My first introduction to R.E.M. was their 1994 album Monster. I had probably heard “What’s the Frequency, Kenneth?” enough times on the radio to finally decide – a few years later – to spend that twenty bucks at Tower Records for my own copy of the album. It was a limited edition gold CD (which was all the rage back then) commemorating the band’s tour of the region that generously included a Singapore leg. I can’t quite remember my first impressions of that album, but I followed up whatever interest garnered the years after by slowly trawling through their back catalogue.
Perhaps that was when I became more and more convinced that Monster really wasn’t the place to start listening to R.E.M. It just seemed so jarring and sinisterly out of place with everything else they had produced. I found myself falling in love instead with its immediate predecessor Automatic for the People (1992). It was (and still is) a gorgeous album, from the evocative ebb and flow of opening song “Drive” to the beautiful couplet that closed it, “Nightswimming” and “Find a River”. It seemed so much more sensitive and I suppose, earnest, even with all its lush embellishments.
It was only this year that I finally got round to listening to their first two albums Murmur (1983) and Reckoning (1984). Unlike some of their later material (like “Shiny Happy People”) which sound like a product of their time, these early efforts don’t seem dated at all even after a generation past. “Radio Free Europe”, the band’s first single, is still arguably its best: punchy and melodic, anticipating their career-long development of intricately crafted jangle-pop strung together by Stipe’s trademark enigmatic lyricism.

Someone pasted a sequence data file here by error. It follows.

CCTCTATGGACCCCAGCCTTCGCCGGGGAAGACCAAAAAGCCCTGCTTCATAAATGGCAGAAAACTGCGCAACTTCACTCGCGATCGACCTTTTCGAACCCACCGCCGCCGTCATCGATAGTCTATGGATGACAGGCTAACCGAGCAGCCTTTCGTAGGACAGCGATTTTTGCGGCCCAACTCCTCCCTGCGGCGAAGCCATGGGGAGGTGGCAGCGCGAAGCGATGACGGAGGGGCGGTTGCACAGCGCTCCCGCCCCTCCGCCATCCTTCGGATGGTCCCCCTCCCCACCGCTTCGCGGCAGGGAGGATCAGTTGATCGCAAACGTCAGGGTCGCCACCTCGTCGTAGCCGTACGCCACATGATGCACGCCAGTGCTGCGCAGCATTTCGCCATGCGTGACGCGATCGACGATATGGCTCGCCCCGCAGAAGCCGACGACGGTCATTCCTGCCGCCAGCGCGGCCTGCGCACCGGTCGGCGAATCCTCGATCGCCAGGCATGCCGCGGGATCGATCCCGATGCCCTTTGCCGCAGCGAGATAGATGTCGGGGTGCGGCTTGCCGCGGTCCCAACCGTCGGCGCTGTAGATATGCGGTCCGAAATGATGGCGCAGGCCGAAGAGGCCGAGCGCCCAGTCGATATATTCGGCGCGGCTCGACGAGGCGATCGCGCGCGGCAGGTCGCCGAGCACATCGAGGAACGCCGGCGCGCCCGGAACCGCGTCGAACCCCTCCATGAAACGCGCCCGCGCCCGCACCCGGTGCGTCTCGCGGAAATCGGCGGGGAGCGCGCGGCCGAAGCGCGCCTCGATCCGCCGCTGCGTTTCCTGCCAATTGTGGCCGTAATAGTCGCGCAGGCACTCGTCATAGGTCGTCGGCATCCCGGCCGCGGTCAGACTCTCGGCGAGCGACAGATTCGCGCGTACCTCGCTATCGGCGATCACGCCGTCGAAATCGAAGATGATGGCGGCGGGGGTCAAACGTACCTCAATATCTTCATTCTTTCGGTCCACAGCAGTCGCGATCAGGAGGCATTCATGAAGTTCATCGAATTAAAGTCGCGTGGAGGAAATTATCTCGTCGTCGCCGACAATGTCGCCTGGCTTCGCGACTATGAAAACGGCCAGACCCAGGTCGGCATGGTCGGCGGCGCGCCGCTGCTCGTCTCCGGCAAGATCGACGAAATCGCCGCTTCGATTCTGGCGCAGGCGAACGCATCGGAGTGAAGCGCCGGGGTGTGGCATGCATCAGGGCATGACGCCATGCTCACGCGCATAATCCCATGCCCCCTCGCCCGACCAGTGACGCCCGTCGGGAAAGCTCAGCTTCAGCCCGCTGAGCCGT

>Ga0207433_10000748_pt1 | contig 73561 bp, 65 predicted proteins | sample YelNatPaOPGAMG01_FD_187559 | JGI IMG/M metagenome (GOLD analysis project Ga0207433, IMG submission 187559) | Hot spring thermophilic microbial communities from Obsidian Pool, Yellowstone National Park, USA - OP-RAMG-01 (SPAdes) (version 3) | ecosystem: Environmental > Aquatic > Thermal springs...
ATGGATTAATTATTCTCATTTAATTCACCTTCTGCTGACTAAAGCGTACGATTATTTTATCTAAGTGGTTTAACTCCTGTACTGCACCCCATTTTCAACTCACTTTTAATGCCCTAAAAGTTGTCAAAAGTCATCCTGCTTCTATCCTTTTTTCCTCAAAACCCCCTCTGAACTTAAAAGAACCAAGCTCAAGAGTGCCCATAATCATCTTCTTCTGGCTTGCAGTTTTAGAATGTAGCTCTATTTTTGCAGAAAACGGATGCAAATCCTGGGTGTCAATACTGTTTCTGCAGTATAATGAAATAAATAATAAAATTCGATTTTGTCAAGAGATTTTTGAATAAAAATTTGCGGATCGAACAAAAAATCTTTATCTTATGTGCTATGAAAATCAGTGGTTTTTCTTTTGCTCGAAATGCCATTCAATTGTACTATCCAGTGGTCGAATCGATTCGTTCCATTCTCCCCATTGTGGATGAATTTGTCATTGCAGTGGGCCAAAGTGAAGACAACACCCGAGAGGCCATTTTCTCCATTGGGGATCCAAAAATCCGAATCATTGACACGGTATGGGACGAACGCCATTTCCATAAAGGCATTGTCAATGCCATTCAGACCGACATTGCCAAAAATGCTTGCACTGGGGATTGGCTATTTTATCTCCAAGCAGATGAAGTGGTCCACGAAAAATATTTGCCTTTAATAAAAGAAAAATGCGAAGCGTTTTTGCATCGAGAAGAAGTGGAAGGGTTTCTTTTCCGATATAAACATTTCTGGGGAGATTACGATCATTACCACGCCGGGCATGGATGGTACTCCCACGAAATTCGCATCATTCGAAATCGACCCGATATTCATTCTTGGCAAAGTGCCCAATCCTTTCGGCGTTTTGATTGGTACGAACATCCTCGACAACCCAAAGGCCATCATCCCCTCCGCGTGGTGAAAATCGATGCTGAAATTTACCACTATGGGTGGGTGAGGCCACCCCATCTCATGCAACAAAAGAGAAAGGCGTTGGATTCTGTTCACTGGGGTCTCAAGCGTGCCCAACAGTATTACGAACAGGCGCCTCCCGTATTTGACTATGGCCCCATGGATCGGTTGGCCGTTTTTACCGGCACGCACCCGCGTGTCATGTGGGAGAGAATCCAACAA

All they had built up through the years seem abandoned when we come to Monster, which plays like an anti-R.E.M. record. The upbeat pop that heralded the Warner years (“Me in Honey”, “The Sidewinder Sleeps Tonite” and, well, of course “Pop Song 89”) gave way to murky shades of cynicism (“King of Comedy”) and sleaze (“Crush with Eyeliner”). The delicate balladry of “Strange Currencies” and “Tongue” in the middle of the album prove to be but a brief respite before the ensuing feedback-laden onslaught that culminates in the darkly obsessive “You”.
Much has been made of this aberration in R.E.M.’s oeuvre, particularly Stipe’s adoption of various pathological characters in his songs. Most memorable is “I Took Your Name”, a song that lives out in first person a fanatical character thief’s chilling psyche. Beneath these layers of impersonation, however, lies a concern with authenticity: the tension between real and fake in “Crush with Eyeliner”, the yearning to “make it real” in “Strange Currencies”, and that crushing revelation in “Circus Envy”: “If I were you I’d really run from me“.
The only time Stipe lets down his guard to deal with his own personal realities is “Let Me In”, the song written to Kurt Cobain after his death, reliving his futile efforts to reach into the Nirvana frontman’s life. In the midst of the other monsters in the album, this track makes for the most painful listening as it’s Stipe’s voice you actually hear, not his development of someone else’s character. For me, realising this makes relistening to Monster after all these years not so much a exercise in nostalgia as I had originally expected, but one of the most harrowing experiences in watching fiction blend cruelly into the coldest of realities. To say goodbye? Nice try. – Dan.
mp3: R.E.M. – Let Me In